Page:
Partial Solar Eclipse

Travelling half way around the world in the hope of seeing a solar eclipse is nothing new for Jay Pasachoff, who managed to get a perfect view of the phenomenon from Nelson on Thursday. Mr Pasachoff, a professor of astronomy at Williams College in Massachusetts, travelled to New Zealand to view and photograph Thursday's partial eclipse, where the moon passed between Earth and sun.

It was the 46th solar eclipse he had seen, in a quest that has taken him around the world to places including Papua New Guinea, Antarctica, and now New Zealand.

While full lunar eclipses could be studied for scientific purposes, including getting a closer look at the sun's 1,000,000degC outer surface, partial eclipses - such as Thursday's - offered little scientific value, he said. But it did have value as it offered practice for documenting full lunar eclipses, as well as getting people interested in astronomy.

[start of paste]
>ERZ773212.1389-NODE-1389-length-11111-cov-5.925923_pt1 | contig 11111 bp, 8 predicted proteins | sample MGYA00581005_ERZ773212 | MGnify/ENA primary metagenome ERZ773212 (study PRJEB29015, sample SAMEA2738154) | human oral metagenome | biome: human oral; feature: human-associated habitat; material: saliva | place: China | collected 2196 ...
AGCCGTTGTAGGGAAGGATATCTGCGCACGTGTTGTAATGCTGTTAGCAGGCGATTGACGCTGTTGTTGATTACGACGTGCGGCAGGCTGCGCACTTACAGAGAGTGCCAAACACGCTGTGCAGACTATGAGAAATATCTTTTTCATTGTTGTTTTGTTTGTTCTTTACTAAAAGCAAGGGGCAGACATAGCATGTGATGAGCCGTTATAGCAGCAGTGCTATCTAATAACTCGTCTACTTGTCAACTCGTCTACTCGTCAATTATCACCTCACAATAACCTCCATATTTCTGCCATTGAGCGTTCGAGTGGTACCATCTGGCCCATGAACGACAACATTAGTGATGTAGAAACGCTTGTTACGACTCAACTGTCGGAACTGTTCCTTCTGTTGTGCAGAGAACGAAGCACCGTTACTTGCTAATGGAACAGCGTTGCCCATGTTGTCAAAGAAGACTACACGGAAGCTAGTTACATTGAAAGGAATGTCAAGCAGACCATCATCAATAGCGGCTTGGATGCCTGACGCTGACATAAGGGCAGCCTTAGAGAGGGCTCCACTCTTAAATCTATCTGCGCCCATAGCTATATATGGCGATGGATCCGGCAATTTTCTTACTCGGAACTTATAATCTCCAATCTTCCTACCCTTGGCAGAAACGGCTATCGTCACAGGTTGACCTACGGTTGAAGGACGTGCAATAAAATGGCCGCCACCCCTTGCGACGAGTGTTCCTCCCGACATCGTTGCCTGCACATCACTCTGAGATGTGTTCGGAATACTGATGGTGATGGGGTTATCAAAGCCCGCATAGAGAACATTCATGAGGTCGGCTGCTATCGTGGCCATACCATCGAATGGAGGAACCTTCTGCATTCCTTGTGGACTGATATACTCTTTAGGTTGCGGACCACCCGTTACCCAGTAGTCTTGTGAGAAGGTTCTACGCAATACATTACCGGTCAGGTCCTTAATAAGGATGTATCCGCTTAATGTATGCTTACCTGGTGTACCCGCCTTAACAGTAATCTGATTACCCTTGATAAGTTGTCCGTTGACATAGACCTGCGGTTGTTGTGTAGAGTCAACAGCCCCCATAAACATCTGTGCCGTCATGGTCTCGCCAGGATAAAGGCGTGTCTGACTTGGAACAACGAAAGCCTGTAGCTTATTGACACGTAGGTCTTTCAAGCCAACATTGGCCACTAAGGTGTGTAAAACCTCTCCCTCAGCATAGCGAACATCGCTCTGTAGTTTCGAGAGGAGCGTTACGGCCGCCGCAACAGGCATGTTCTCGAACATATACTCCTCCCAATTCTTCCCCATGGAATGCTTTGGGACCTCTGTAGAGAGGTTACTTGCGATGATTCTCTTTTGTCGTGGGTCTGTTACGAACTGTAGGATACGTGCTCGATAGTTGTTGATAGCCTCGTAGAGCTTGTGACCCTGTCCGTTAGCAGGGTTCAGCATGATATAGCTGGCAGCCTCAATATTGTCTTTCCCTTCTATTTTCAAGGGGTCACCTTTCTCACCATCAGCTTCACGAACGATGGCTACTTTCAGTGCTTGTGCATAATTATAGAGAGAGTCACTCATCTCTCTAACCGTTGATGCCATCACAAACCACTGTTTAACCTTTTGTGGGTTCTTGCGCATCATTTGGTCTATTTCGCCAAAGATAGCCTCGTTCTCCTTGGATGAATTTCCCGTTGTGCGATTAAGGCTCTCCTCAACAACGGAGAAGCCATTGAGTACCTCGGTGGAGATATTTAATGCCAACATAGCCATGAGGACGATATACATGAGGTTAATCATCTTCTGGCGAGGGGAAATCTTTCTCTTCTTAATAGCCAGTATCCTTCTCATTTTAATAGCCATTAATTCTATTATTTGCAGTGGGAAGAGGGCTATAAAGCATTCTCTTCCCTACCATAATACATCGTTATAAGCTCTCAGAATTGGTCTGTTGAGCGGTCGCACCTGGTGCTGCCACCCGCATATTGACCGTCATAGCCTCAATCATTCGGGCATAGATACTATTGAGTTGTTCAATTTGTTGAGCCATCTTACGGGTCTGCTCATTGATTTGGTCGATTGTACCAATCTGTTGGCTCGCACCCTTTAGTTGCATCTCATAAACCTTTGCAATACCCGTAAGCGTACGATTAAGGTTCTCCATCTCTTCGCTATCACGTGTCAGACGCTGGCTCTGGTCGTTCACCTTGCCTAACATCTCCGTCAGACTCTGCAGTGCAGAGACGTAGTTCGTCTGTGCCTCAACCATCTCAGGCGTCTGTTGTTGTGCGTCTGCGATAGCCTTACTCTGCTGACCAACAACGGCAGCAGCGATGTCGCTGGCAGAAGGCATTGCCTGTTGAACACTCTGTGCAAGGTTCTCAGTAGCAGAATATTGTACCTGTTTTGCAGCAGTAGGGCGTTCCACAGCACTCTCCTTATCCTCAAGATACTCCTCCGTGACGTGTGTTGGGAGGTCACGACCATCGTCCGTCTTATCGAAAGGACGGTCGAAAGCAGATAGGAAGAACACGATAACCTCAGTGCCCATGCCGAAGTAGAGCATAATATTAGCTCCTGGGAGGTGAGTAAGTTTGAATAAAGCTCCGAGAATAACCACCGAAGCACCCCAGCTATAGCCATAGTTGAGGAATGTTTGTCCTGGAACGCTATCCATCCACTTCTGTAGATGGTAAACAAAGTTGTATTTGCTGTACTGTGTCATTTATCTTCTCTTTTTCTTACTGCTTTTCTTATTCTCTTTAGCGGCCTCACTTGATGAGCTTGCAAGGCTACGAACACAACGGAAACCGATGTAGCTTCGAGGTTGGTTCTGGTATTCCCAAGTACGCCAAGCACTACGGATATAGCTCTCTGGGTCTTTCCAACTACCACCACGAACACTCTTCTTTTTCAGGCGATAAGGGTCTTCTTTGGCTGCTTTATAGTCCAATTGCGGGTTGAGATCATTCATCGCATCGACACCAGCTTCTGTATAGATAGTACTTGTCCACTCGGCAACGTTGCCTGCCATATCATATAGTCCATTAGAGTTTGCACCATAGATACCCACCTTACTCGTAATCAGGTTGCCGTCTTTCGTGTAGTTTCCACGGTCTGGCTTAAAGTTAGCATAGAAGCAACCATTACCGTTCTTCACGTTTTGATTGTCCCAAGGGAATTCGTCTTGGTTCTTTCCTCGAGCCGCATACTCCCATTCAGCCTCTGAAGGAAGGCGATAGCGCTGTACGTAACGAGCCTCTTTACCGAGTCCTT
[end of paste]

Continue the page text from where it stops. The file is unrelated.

He said it was amazing that he could sit at his desk in the United States and figure out that being in Nelson, New Zealand between 4.34pm and 6.44pm Thursday would offer him the best view of the eclipse. Nelson was chosen for its clear weather at this time of the year, he said. This was despite the fact that only 62 percent of the sun was shaded for New Zealand viewers, with that peak happening at exactly 5.42pm. In Antarctica, the eclipse got to 96 percent.

A French climber was to scale a peak on the continent in the hope of seeing the "annular eclipse" - when the sun and moon are exactly in line - but Professor Pasachoff had not yet heard if it had been successful.

The next full solar eclipse near New Zealand would be visible from northern Australia on March 9, 2016. That eclipse will also be seen off the top of the North Island, although the sun will only be obscured by about 90 percent.


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